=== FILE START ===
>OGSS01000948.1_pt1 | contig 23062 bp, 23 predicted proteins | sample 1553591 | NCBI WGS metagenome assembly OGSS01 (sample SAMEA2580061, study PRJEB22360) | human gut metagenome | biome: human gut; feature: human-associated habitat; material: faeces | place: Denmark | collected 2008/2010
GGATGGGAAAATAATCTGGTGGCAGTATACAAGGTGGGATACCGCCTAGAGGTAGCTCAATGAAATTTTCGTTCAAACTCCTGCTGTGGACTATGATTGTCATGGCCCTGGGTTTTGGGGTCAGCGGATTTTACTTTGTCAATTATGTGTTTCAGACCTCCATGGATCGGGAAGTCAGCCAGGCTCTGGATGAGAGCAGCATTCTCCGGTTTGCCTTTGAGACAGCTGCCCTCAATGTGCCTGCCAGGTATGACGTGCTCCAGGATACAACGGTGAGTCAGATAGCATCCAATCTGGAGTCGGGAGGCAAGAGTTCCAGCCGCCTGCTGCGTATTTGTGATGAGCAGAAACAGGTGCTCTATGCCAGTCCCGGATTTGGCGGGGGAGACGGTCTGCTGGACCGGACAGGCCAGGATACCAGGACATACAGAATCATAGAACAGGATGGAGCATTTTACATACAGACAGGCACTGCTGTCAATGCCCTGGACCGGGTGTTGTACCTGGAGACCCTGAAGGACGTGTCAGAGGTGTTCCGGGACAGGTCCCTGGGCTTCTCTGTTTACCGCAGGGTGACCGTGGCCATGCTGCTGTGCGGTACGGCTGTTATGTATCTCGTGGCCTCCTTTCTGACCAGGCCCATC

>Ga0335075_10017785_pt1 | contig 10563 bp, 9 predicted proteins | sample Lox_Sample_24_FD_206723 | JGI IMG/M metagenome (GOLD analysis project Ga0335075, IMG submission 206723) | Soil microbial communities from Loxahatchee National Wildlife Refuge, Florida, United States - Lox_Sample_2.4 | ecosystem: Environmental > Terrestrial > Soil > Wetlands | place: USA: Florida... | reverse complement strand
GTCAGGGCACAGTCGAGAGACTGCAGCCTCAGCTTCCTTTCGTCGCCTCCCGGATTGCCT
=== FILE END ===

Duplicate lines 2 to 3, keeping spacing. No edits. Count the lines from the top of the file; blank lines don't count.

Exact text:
GGATGGGAAAATAATCTGGTGGCAGTATACAAGGTGGGATACCGCCTAGAGGTAGCTCAATGAAATTTTCGTTCAAACTCCTGCTGTGGACTATGATTGTCATGGCCCTGGGTTTTGGGGTCAGCGGATTTTACTTTGTCAATTATGTGTTTCAGACCTCCATGGATCGGGAAGTCAGCCAGGCTCTGGATGAGAGCAGCATTCTCCGGTTTGCCTTTGAGACAGCTGCCCTCAATGTGCCTGCCAGGTATGACGTGCTCCAGGATACAACGGTGAGTCAGATAGCATCCAATCTGGAGTCGGGAGGCAAGAGTTCCAGCCGCCTGCTGCGTATTTGTGATGAGCAGAAACAGGTGCTCTATGCCAGTCCCGGATTTGGCGGGGGAGACGGTCTGCTGGACCGGACAGGCCAGGATACCAGGACATACAGAATCATAGAACAGGATGGAGCATTTTACATACAGACAGGCACTGCTGTCAATGCCCTGGACCGGGTGTTGTACCTGGAGACCCTGAAGGACGTGTCAGAGGTGTTCCGGGACAGGTCCCTGGGCTTCTCTGTTTACCGCAGGGTGACCGTGGCCATGCTGCTGTGCGGTACGGCTGTTATGTATCTCGTGGCCTCCTTTCTGACCAGGCCCATC

>Ga0335075_10017785_pt1 | contig 10563 bp, 9 predicted proteins | sample Lox_Sample_24_FD_206723 | JGI IMG/M metagenome (GOLD analysis project Ga0335075, IMG submission 206723) | Soil microbial communities from Loxahatchee National Wildlife Refuge, Florida, United States - Lox_Sample_2.4 | ecosystem: Environmental > Terrestrial > Soil > Wetlands | place: USA: Florida... | reverse complement strand